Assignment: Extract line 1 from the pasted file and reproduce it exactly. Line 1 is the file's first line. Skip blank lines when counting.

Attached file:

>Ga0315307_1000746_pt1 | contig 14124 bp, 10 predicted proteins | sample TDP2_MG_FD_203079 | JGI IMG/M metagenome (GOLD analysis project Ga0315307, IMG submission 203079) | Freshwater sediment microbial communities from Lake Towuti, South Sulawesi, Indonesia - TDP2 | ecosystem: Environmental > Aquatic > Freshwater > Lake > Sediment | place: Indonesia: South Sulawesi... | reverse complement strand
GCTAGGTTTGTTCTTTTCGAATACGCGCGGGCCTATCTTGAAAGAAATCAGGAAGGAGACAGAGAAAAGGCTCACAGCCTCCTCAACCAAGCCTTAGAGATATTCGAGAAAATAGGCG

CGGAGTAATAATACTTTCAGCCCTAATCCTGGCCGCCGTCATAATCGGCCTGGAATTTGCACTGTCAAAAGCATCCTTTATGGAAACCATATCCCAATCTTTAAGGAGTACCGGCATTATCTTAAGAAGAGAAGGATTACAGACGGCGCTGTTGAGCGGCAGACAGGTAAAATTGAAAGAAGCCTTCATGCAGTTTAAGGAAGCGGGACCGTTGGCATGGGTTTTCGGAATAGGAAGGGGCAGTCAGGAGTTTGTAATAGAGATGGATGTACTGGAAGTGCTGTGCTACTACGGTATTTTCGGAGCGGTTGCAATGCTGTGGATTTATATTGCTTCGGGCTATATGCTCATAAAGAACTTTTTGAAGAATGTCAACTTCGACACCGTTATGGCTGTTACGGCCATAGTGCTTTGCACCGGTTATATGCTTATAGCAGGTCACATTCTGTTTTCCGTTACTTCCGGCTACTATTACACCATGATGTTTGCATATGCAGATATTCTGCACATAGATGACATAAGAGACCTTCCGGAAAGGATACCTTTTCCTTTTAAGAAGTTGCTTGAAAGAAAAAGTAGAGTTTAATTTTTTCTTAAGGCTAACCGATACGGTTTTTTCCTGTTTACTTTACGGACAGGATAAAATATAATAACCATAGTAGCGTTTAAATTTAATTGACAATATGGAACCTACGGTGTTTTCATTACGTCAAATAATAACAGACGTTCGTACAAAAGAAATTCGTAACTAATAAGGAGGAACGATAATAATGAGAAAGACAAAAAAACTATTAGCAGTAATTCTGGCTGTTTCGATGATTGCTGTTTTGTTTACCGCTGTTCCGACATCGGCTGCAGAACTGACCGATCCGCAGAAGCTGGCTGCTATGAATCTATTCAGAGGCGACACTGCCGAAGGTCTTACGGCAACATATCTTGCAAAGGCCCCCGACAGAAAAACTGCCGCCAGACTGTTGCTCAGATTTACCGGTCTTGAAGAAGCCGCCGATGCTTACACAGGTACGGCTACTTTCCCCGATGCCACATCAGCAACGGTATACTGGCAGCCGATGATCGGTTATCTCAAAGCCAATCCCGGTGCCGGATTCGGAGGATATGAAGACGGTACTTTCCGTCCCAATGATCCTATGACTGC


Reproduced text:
>Ga0315307_1000746_pt1 | contig 14124 bp, 10 predicted proteins | sample TDP2_MG_FD_203079 | JGI IMG/M metagenome (GOLD analysis project Ga0315307, IMG submission 203079) | Freshwater sediment microbial communities from Lake Towuti, South Sulawesi, Indonesia - TDP2 | ecosystem: Environmental > Aquatic > Freshwater > Lake > Sediment | place: Indonesia: South Sulawesi... | reverse complement strand